This has even been suggested in a study by the Rand Corporation, but suffers from one fatal flaw: Relative weakness between nuclear Armed states means little. We just need to look at the US-North Korea equation to understand that. Supporters of this optionare undoubtedly in denial and distract us from focusing on the actual threat that confronts us. So, despite repeated failures of all our attempts to engage Pakistan, we are condemned to face a cycle of violence from the Pakistani establishment and so-called non-state actors, unless we decide to bite the bullet and tackle this menace head on.
While we are undoubtedly faced with a Hobson’s choice, but so is the rest of the international community since it is as much at risk as we are, thanks to the Pakistani establishments’ preference for using terror as a state policy. History has clearly shown that appeasement as an option has never worked and it is time that we refused to give in to nuclear coercion and called Pakistan’s bluff. So what options do we or the international community have to deal with another Mumbai-type attack or may be something even worse? While it is incumbent on the international community, especially the US, China and the other Western powers to initiate stringent economic sanctions, regardless of Pakistani claims of not being involved, we have little choice but to look at targeted punitive action, both covert and overt against the perpetrators, the individuals involved and the leaders.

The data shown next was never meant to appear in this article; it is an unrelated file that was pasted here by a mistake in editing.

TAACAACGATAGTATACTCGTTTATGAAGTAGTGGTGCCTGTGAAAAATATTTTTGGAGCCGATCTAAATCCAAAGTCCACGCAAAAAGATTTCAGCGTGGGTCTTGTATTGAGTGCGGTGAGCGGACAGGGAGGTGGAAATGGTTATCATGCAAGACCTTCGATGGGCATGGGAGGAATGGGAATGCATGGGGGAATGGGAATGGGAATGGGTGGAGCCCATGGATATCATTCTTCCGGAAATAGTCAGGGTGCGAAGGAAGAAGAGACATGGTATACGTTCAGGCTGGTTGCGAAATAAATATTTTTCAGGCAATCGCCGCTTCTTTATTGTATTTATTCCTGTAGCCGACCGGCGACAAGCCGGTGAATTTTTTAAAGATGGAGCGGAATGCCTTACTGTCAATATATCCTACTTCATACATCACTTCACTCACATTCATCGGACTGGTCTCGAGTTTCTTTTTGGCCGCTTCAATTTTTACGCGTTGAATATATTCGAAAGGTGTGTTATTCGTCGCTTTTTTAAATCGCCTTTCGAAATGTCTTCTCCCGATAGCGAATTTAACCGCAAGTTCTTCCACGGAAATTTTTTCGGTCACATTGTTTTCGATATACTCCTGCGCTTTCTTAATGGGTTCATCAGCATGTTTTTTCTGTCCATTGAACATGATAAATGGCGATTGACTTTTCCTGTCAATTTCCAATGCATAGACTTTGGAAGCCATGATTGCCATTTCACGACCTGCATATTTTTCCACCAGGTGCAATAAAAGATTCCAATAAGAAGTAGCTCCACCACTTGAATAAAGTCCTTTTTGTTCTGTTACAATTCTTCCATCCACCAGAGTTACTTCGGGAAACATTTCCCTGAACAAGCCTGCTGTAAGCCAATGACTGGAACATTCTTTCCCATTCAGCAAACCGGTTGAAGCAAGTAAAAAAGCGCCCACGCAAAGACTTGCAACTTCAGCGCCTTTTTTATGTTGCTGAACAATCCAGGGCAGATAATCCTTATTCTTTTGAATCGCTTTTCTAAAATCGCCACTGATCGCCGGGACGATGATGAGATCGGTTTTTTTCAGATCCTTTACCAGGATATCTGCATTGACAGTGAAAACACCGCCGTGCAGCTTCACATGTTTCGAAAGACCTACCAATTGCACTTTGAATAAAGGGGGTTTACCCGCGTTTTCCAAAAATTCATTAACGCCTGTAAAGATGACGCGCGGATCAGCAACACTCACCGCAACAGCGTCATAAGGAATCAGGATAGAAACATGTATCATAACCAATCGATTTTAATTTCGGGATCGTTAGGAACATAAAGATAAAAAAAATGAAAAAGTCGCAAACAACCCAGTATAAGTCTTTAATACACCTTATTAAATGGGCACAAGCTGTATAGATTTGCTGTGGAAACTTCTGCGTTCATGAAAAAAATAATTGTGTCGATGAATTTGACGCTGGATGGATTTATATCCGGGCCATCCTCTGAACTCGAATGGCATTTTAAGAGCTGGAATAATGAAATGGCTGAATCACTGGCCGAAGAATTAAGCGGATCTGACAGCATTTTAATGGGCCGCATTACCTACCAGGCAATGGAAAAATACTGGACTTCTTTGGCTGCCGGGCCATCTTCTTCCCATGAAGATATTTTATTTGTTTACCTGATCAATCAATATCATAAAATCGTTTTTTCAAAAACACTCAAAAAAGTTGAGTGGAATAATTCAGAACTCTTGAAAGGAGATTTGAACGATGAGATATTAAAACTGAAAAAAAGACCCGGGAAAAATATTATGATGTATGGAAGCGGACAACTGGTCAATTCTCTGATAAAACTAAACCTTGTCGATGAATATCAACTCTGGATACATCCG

It is also time that we re-examined Operation Parakram, our response to the attack on Parliament. Conventional wisdom would have us believe that it was a huge mistake and a strategic failure because of the delay in positioning of our strike forces and the subsequent inaction on our part. In fact one of the lessons that emerged was the adoption of the Cold Start doctrine by the Army that envisages use of integrated battle groups to commence offensive operations within three to four days and capture limited targets rapidly before the international community intervened. The one positive aspect of that operation that received little attention was the fact that it forced the Pakistan Armed Forces to mobilise as well and hold their positions for the duration at huge economic costs.
The question we need to ask ourselves is, what will be the impact of such an operation, may be of lesser duration, undertaken repeatedly over the slightest provocation on the effectiveness of the Pakistani Army already facing internal threats and to its economy in general? If this were to be carried out in conjunction with targeted punitive action, we may be able to restrict Pakistan from ratcheting up tensions or escalating the situation while simultaneously damaging it economic viability, similar to what President Reagan did to the Soviet Union. May be this is the only hope we have to get out of this maelstrom of violence we find ourselves boxed into.
*The writer is a military veteran and a consultant with Observer Research Foundation, Delhi
Courtesy : The Pioneer, September 24, 2015